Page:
- If you have trusted friends who are in good health and you are both comfortable with this idea, arrange to meet up at a park. You can keep your distance of 6 feet while still allowing them to pet and interact with your puppy. For safety sake, bring hand sanitizer and something to wipe down your puppy when you are finished.
- While playgrounds are out of commission, if you have family friends with large backyards and lots of kids, ask if you and your puppy can observe them playing from a distance.
Dogs and Other Pets
Carefully monitored puppy playgroups are a great way for your new best friend to learn the ins and outs of playing with other pups around his own age. But right now, these types of outlets for socialization are most likely not available.
You may not be able to check off all the different pets and animals right now, but you can meet some.
What to do instead:
- Again, a trusted friend who has a well-mannered dog is a great idea. You should be totally comfortable with the level of play and don’t forget to wipe down your doggos when finished.
- Cats may be a more difficult interaction if you don’t have one yourself. But exposure to cats is pretty important. Do you know anyone with a cat who is confident around dogs and is comfortable on harness and leash? You may be able to arrange a meetup in the same way. (Our Henry Jones will volunteer!)
- Dog parks? Even if one is still open in your location, I would not recommend taking my puppy to a dog park – especially with other unknown dogs present. Just don’t do it.
Most of these you can tackle at home. Every type of strange or unusual object you can think of should be introduced to your puppy. Even a plastic bag could be considered scary to some dogs if they weren’t introduced to it early on.
Surfaces are also super important. If you have carpeting, make sure your puppy knows how to walk on a slick wood or tile floor. Area rugs, too. Grass, sand, concrete, rocks, wobbly surfaces are all real-life things she’ll encounter. Make sure she knows how to handle them. Don’t forget to include wet surfaces because rain happens even in quarantine!
If you live in an urban setting, your puppy will become accustomed to a certain environment. Same for his puppy cousin living in the country. Make sure your pup learns both environments are okay.
While ‘stay safe at home’ is the word of the day, you may still have opportunity to get your puppy out to different environments.
What to do instead:
- Drive to the city. Park the car, roll down the windows, look and listen. Head out to a local farming area. Watch the tractors. Get out and walk about if you feel comfortable.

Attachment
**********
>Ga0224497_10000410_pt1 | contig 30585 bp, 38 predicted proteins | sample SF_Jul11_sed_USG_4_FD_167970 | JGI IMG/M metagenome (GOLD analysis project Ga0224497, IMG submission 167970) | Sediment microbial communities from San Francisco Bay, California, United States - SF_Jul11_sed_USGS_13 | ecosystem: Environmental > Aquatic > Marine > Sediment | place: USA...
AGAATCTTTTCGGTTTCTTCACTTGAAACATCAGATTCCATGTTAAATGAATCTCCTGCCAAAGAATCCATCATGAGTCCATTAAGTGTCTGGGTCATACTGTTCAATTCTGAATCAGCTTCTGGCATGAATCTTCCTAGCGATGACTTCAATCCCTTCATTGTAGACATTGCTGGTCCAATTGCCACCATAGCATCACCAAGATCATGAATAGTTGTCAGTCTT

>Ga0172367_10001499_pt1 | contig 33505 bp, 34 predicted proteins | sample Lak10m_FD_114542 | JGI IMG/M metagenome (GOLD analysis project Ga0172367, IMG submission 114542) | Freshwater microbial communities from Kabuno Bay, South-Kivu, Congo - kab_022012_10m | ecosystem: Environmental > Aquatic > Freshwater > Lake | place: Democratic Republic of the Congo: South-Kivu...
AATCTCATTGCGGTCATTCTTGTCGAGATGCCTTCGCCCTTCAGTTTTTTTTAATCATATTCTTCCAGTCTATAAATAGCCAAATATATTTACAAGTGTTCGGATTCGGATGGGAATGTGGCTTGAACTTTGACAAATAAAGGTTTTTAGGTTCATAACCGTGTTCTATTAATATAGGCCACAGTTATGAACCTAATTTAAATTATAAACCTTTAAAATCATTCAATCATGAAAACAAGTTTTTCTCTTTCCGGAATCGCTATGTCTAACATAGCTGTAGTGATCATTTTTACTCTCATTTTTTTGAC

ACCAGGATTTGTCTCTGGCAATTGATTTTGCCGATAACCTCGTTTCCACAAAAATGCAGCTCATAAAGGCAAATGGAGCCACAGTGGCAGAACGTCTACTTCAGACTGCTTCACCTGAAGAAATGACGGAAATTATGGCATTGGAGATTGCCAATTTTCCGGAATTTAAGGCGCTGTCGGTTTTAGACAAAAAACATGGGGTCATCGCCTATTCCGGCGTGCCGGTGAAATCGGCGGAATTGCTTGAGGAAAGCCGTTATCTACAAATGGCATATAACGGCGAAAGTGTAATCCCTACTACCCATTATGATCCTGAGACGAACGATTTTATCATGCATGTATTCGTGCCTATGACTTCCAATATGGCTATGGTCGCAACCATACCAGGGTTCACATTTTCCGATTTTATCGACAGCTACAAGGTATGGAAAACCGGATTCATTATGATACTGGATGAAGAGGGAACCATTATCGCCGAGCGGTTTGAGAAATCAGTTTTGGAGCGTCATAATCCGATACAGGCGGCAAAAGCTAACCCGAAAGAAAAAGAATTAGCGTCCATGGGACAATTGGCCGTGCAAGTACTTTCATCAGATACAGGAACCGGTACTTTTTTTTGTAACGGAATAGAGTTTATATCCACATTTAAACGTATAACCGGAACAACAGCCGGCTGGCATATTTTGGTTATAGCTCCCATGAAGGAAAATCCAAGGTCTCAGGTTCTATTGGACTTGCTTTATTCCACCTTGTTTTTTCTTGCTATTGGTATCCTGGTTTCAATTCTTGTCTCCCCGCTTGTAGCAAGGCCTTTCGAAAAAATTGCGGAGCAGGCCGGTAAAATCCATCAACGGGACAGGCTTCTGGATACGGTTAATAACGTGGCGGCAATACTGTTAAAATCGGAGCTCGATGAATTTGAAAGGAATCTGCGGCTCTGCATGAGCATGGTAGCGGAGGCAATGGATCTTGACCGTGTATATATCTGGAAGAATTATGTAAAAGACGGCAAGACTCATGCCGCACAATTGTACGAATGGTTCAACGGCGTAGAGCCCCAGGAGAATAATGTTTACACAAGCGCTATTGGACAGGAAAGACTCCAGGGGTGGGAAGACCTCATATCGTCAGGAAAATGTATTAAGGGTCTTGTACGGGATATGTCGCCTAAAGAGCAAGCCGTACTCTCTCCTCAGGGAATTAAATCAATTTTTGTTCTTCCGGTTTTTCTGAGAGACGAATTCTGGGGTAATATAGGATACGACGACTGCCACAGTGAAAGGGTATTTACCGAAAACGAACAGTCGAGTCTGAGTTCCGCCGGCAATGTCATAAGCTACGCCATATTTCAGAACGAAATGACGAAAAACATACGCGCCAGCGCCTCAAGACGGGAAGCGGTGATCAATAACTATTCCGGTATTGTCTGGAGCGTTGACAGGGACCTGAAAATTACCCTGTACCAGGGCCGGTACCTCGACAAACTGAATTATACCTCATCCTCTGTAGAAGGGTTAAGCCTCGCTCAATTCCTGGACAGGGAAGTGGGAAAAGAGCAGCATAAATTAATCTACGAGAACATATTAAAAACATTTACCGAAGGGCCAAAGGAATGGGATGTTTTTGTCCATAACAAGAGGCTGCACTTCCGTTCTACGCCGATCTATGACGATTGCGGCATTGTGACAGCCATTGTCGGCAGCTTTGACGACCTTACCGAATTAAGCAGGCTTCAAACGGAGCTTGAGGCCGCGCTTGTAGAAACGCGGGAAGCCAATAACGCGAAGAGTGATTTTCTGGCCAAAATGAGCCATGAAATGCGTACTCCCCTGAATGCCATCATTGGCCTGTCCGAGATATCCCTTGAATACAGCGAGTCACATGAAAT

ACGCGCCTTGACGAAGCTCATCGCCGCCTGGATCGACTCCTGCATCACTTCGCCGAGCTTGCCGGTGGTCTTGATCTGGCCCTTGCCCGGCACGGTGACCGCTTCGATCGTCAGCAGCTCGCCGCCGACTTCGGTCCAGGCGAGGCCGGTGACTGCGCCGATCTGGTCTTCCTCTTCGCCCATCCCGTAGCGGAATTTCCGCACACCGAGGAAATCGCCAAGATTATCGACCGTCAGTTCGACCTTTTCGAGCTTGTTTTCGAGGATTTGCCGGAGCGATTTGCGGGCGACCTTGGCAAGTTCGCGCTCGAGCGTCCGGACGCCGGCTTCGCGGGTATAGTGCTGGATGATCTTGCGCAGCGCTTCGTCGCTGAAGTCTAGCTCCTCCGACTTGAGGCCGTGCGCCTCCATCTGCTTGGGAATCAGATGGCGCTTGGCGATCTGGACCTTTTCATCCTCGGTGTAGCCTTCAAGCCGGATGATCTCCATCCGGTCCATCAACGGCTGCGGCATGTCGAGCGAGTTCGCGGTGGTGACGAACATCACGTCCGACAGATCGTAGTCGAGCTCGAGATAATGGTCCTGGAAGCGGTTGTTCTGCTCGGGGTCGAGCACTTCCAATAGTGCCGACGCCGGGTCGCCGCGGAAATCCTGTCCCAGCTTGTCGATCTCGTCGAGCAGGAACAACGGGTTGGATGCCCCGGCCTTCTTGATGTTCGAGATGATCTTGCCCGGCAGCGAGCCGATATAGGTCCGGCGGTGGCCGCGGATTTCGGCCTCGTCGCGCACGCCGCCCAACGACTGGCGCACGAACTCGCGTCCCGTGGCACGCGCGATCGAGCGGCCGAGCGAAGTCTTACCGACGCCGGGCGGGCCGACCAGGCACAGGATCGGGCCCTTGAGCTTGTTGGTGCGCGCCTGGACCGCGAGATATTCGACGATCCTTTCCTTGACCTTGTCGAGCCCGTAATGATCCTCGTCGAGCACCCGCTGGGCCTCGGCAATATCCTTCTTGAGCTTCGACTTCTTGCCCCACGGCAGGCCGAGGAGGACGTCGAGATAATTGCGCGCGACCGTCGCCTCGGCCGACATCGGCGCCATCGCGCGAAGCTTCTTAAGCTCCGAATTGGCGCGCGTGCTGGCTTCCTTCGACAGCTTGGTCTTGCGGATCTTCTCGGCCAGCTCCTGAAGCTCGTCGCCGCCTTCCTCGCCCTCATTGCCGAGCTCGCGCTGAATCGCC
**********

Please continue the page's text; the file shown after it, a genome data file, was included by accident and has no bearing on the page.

- Noises and sounds are critical! Who’d have known I’d end up with a dog who was afraid of the sounds owls make!! You should still be able to drive or walk past construction areas, vacuum often, watch for thunderstorms and sit on the porch, use your hair dryer, bubble wrap (you know you want to pop it!) mow the lawn.
This one is another big challenge for puppies being socialized at this time. I know you are just itching to get your puppy out with you to the pet store or your favorite outdoor café. Be patient – that time will come.
For now, focus on taking your puppy places that you can.
What to do instead:
- Curbside pickup or the drive-thru at least gives your pup exposure to new sights and sounds.
- Your veterinarian’s office may or may not be open. If they are, you could inquire to see if you can make a private appointment for a quick visit to the waiting room.
- If parks are open in your area, take your puppy for a walk. Maintain distance and enjoy the fresh air.
- Some home improvement stores are still open for essentials. If they are dog-friendly, they are a great place to experience. Remember to keep your distance from other customers. And follow local laws.
This is a perfect time to exercise your creativity in socializing your new pup!
Don’t forget – you also have some puppy training to begin working on. See our post on crate training and why it’s essential for your pup to learn.
One more thing: don’t freak out or feel like you’ve failed if you don’t check off every new object/sound/experience on the list. Your puppy will not be ruined for life. Chloe never met a horse until she was 2 years old and she did not flip out or cower in fear. Each dog is unique.
And guess what? You’ll be working on new fears that could potentially pop up at any time during your dog’s lifetime. The strong and solid base you’re giving your puppy right now will help in the future. And a solid trust in YOU.